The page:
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HUD Awards $98M for Lead Paint Cleanup

Wednesday, May 29, 2013

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The federal government has awarded $98.3 million in grants to 38 lead-based paint cleanup projects in a number of communities across the country.

The U.S. Department of Housing and Urban Development (HUD) said the funding would address lead-paint hazards in 6,373 high-risk homes, train workers in lead-safe work practices, and increase public awareness about childhood lead poisoning.

HUD
HUD

HUD estimates that 24 million homes in the U.S. have significant lead-based paint hazards, despite the toxin's ban in residential paints in 1978.

The grant recipients include Baltimore County, MD, which was awarded $3 million in funding to address hazards in 225 housing units, and the City of Portland, OR, which was awarded $3 million to address lead hazards in 300 housing units.

Most of the projects involve lead remediation projects and/or home assessments for low-income or very low-income families with children. A project-by-project summary is available on HUD’s website.

The following is a state-by-state breakdown of the funding announced Thursday (May 23).

HUD Awards
HUD

Program abbreviations are LBPHC for Lead Based Paint Hazard Control Grant Program (includes Healthy Homes Initiative supplemental funding, as applicable) and LHRD for Lead Based Paint Hazard Reduction Demonstration Grant Program.

The funding directs “critical funds to cities, counties and states to eliminate dangerous lead-paint hazards in thousands of privately owned, low-income housing units,” according to the department. The funds are provided through HUD’s Lead-Based Paint Hazard Control and Lead Hazard Reduction Demonstration grant programs.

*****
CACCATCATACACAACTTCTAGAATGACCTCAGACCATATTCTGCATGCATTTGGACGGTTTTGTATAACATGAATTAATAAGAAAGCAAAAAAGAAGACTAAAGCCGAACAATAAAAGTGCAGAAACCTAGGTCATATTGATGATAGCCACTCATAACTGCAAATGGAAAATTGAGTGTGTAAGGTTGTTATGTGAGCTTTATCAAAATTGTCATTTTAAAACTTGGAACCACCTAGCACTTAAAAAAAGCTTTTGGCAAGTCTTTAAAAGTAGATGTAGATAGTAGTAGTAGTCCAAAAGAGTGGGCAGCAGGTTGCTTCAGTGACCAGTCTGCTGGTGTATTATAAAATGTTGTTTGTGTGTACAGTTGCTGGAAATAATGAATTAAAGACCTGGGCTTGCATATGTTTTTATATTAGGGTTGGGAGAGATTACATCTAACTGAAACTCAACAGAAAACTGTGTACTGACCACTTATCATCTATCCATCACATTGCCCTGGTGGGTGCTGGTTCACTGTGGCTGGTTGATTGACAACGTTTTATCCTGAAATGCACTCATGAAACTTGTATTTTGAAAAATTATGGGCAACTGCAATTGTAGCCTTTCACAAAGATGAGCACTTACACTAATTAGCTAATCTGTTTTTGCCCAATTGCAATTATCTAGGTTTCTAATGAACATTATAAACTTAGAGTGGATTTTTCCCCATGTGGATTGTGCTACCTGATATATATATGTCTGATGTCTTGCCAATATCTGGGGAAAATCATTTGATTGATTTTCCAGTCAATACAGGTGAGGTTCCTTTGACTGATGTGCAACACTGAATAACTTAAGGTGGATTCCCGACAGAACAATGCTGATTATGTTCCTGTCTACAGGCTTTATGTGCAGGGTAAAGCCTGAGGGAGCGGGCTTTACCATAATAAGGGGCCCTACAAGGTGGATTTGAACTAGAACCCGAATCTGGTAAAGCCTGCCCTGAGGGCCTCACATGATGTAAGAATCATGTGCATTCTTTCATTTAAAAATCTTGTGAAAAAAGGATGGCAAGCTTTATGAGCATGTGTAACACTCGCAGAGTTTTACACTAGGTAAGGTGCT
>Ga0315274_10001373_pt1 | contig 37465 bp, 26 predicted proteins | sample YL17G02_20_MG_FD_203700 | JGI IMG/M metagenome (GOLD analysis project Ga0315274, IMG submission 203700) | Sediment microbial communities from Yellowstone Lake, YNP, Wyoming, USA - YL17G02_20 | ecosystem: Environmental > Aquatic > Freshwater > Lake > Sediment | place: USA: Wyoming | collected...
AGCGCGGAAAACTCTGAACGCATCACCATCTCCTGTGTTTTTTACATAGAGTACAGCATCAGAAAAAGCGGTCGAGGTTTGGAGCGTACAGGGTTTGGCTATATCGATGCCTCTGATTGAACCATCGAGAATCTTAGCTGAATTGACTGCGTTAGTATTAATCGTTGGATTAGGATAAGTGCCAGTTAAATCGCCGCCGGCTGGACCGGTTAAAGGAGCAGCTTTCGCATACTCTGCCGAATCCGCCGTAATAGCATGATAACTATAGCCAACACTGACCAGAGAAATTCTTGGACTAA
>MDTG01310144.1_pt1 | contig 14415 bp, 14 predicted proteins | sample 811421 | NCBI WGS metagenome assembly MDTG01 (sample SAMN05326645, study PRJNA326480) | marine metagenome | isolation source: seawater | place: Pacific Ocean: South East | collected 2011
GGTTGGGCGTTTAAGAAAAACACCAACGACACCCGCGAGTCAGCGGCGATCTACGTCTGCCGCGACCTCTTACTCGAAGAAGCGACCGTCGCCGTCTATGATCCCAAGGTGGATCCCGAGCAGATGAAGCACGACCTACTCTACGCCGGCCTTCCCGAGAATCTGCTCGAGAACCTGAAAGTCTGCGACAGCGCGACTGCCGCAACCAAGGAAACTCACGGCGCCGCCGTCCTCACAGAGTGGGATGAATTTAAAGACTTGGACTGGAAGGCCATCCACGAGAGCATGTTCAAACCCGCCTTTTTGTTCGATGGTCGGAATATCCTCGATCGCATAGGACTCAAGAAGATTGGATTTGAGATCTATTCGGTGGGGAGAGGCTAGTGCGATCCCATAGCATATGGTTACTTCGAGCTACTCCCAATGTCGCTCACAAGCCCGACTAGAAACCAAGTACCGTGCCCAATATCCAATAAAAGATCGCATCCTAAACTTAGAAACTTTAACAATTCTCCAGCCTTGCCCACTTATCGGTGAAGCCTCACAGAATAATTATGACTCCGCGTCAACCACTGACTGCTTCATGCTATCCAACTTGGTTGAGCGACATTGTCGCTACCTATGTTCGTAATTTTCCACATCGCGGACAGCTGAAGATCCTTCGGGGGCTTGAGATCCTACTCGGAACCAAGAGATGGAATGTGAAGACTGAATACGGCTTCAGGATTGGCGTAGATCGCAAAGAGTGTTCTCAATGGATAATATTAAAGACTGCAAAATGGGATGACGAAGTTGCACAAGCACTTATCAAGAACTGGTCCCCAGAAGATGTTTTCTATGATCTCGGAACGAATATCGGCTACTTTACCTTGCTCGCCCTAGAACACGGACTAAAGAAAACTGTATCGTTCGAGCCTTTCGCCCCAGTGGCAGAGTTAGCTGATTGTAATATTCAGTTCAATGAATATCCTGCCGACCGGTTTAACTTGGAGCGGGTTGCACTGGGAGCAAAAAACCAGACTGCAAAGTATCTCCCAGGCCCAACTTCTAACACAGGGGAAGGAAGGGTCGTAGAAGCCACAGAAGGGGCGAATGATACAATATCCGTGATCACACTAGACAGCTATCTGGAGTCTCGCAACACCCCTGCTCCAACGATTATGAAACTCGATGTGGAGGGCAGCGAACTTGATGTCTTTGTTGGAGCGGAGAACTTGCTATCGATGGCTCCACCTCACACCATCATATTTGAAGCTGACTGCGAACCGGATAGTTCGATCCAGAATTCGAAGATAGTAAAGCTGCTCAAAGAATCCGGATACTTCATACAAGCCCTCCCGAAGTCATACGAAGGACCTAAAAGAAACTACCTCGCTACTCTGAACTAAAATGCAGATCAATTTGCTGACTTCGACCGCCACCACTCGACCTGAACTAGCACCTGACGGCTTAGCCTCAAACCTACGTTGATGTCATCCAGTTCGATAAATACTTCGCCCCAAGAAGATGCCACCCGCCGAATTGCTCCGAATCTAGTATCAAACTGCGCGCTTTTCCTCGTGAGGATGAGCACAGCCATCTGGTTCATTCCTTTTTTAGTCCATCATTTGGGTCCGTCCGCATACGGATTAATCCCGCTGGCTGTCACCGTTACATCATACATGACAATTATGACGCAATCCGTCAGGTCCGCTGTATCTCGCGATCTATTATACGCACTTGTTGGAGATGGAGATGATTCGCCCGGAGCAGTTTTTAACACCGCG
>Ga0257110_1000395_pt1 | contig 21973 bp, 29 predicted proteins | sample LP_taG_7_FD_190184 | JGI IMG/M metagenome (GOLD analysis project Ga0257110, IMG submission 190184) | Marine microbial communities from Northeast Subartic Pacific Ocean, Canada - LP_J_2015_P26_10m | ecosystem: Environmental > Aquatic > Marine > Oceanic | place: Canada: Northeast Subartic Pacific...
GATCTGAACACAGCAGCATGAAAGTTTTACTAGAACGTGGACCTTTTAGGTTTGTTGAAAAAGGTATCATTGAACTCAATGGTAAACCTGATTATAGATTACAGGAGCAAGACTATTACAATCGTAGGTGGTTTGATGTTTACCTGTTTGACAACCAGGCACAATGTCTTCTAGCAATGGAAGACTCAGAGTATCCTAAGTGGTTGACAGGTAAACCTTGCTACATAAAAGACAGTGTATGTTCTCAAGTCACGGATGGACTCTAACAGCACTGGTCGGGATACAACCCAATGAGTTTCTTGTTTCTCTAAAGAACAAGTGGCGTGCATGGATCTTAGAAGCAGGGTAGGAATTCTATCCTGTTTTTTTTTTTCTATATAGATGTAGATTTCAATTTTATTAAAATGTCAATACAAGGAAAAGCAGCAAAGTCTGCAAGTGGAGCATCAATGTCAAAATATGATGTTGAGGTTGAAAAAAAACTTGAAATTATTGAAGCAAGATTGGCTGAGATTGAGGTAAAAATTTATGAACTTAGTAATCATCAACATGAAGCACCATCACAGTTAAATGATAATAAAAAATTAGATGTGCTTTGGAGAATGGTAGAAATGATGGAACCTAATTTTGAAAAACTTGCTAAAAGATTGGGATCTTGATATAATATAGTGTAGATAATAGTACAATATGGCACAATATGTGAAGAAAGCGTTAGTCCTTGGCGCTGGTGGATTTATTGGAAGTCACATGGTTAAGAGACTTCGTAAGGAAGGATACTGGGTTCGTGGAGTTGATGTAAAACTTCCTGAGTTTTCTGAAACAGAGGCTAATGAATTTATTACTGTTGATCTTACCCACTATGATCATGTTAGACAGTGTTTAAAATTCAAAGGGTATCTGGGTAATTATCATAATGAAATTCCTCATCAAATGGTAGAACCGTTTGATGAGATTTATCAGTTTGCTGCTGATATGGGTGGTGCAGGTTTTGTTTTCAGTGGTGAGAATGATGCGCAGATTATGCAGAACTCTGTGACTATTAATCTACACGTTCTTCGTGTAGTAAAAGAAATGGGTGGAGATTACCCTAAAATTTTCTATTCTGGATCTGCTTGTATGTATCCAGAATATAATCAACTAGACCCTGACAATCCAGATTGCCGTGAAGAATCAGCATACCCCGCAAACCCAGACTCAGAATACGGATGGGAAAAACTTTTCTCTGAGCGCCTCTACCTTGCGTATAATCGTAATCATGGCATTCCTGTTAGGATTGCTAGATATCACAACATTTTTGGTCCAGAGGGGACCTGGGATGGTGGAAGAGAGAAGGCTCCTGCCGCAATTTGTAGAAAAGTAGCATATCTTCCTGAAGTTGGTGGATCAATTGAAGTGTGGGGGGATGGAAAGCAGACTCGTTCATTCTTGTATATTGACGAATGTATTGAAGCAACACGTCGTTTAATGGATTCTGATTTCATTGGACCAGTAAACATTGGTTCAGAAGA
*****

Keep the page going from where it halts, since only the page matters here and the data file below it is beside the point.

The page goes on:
Lead Hazards: A HUD Priority

“These grant awards demonstrate that a priority for HUD is providing healthy and safe homes for families and children,” said Jon L. Gant, director of HUD’s Office of Healthy Homes and Lead Hazard Control. 

“HUD is committed to protecting children from the hazards that can be caused by deteriorated lead paint, and by the mold that follows moisture intruding into the home, as part of the department’s efforts to make the nation’s housing healthy and sustainable,” Gant said.

With the grant programs, HUD said its Office of Healthy Homes and Lead Hazard Control promotes local efforts to eliminate dangerous lead hazards from lower income homes; stimulate private sector investment in lead hazard control; and educate the public about the dangers of lead-based paint. 

24 Million Homes

Lead is a known toxin that can impair children’s development and have effects lasting into adulthood. At higher levels, lead can damage a child's kidneys and central nervous system and cause anemia, coma, convulsions, and even death, HUD said.

Lead-based paint hazards
Hawaii.gov

At higher levels, lead can damage a child's kidneys and central nervous system and cause anemia, coma, convulsions, and even death, HUD said.

Lead-based paint was banned for residential use in 1978. However, the department estimates that about 24 million homes still have significant lead-based paint hazards today.

To expand the reach of its Lead Hazard Control Program, HUD is also providing more than $4.4 million to help communities transform their lead hazard control programs to address multiple housing-related hazards.

“Childhood lead poisoning is completely preventable, and that’s exactly what these funds are designed to do,” said HUD Deputy Secretary Maurice Jones. “The communities receiving these grants are helping their children grow up brighter, safer and healthier.”

   

Tagged categories: Funding; Government; Grants; Health and safety; HUD; Lead; Lead paint abatement

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